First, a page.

How do you find the derivative of ln(x^2)?

Jun 21, 2016

$\setminus \frac{2}{x}$

Explanation:

Using the chain rule and letting $u \left(x\right) = {x}^{2}$ we have $\setminus \frac{d}{\mathrm{dx}} \setminus \ln \left(u \left(x\right)\right) = \setminus \frac{d}{\mathrm{du}} \setminus \ln \left(u \left(x\right)\right) . \setminus \frac{\mathrm{du}}{\mathrm{dx}} = \setminus \frac{1}{u \left(x\right)} 2 x$

$= \setminus \frac{2 x}{{x}^{2}} = \setminus \frac{2}{x}$

Jun 21, 2016

$\frac{2}{x}$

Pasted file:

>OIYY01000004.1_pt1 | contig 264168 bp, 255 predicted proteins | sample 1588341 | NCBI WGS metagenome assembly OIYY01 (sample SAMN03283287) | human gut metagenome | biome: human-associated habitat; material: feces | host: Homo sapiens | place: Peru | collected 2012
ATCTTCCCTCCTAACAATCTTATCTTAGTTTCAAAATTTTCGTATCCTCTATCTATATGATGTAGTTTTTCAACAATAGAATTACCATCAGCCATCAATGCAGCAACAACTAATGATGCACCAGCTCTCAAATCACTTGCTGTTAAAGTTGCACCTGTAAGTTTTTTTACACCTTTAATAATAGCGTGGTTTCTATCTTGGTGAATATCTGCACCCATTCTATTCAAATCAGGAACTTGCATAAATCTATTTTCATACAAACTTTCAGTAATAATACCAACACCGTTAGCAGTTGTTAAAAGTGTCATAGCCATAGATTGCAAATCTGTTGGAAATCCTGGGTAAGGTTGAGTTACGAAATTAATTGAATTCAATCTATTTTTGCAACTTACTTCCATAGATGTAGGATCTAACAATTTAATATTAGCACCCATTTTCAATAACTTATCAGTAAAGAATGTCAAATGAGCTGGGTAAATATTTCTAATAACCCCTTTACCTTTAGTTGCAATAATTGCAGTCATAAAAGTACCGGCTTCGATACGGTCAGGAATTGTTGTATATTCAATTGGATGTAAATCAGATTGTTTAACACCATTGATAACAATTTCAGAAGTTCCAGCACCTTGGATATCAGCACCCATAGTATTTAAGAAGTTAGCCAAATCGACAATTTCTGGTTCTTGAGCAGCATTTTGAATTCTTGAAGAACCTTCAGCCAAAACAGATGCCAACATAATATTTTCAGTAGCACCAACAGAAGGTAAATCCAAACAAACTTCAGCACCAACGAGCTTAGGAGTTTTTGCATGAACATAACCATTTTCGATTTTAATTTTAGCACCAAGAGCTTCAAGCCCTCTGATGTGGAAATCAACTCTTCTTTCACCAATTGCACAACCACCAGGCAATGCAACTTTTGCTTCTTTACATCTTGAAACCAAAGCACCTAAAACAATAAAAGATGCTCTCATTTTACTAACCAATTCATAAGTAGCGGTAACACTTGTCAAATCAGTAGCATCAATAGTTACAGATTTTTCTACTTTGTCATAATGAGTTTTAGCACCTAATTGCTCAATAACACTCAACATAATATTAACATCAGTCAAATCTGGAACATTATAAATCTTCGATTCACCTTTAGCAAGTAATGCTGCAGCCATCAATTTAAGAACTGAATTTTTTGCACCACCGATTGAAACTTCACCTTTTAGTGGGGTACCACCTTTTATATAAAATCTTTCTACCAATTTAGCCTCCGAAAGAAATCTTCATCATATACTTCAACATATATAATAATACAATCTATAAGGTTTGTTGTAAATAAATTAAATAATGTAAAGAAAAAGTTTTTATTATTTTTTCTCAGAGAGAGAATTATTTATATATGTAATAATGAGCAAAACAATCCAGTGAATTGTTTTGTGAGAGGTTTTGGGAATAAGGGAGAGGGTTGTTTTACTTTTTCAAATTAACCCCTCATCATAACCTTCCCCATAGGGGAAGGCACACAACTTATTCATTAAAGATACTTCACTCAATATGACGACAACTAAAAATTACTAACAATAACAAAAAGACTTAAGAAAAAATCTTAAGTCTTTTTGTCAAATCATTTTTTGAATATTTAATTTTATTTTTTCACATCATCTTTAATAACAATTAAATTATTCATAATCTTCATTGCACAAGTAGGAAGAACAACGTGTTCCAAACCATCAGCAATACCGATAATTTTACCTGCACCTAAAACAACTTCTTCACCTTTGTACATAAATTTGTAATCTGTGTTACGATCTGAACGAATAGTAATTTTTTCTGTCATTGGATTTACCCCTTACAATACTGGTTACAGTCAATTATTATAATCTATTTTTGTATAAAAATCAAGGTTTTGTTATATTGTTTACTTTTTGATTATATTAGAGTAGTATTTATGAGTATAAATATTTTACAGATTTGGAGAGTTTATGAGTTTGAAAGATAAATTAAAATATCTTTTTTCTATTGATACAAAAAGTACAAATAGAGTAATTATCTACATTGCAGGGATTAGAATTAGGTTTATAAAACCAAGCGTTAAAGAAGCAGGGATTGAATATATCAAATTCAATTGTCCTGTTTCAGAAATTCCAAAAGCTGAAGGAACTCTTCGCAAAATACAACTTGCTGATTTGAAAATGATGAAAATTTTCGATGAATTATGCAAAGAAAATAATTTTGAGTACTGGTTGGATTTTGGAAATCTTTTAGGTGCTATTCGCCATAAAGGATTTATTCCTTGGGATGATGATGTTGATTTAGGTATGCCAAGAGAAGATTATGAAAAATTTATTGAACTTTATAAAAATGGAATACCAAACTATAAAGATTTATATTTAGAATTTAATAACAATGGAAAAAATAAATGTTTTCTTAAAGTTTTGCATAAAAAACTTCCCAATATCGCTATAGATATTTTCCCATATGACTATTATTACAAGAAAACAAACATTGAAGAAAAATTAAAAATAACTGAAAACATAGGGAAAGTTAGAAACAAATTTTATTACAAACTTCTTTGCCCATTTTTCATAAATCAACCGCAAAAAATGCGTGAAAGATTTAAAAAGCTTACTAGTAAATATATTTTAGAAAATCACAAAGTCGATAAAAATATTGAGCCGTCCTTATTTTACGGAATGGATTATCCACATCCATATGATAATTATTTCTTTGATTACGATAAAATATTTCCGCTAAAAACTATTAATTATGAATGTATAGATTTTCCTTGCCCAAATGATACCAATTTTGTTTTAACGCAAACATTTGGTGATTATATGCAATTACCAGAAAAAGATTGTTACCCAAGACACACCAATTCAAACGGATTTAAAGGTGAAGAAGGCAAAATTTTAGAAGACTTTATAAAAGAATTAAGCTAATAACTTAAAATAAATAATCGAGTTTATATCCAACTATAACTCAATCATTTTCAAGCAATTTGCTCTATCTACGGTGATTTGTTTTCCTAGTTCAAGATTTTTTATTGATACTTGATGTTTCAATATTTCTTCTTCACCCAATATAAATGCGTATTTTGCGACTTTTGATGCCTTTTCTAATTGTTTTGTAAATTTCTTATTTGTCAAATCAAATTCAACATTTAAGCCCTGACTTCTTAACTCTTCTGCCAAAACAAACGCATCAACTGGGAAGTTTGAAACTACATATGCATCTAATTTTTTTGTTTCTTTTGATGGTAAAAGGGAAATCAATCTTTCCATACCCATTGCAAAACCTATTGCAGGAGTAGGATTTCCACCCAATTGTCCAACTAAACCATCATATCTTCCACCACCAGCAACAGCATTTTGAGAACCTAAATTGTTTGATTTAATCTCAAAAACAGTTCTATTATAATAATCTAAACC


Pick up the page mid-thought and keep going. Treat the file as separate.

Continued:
Explanation:

There are two methods:

Using the Chain Rule:

Since the derivative of $\ln \left(x\right)$ is $\frac{1}{x}$, we see that the derivative of a function inside the natural logarithm, such as $\ln \left(f \left(x\right)\right)$, is $\frac{1}{f} \left(x\right) \cdot f ' \left(x\right)$.

So, for $\ln \left({x}^{2}\right)$, the derivative is $\frac{1}{x} ^ 2 \cdot 2 x$, since $2 x$ is the derivative of ${x}^{2}$.

Then, we see that $\frac{1}{x} ^ 2 \cdot 2 x$ simplifies to $\frac{2}{x}$.

Simplifying first:

Using the rule $\log \left({a}^{b}\right) = b \cdot \log \left(a\right)$, we see that $\ln \left({x}^{2}\right) = 2 \cdot \ln \left(x\right)$.

The derivative of $2 \ln \left(x\right)$ is just $2$ times the derivative of $\ln \left(x\right)$, which is $\frac{1}{x}$.

We see that $2 \cdot \frac{1}{x} = \frac{2}{x}$, the answer we obtained earlier.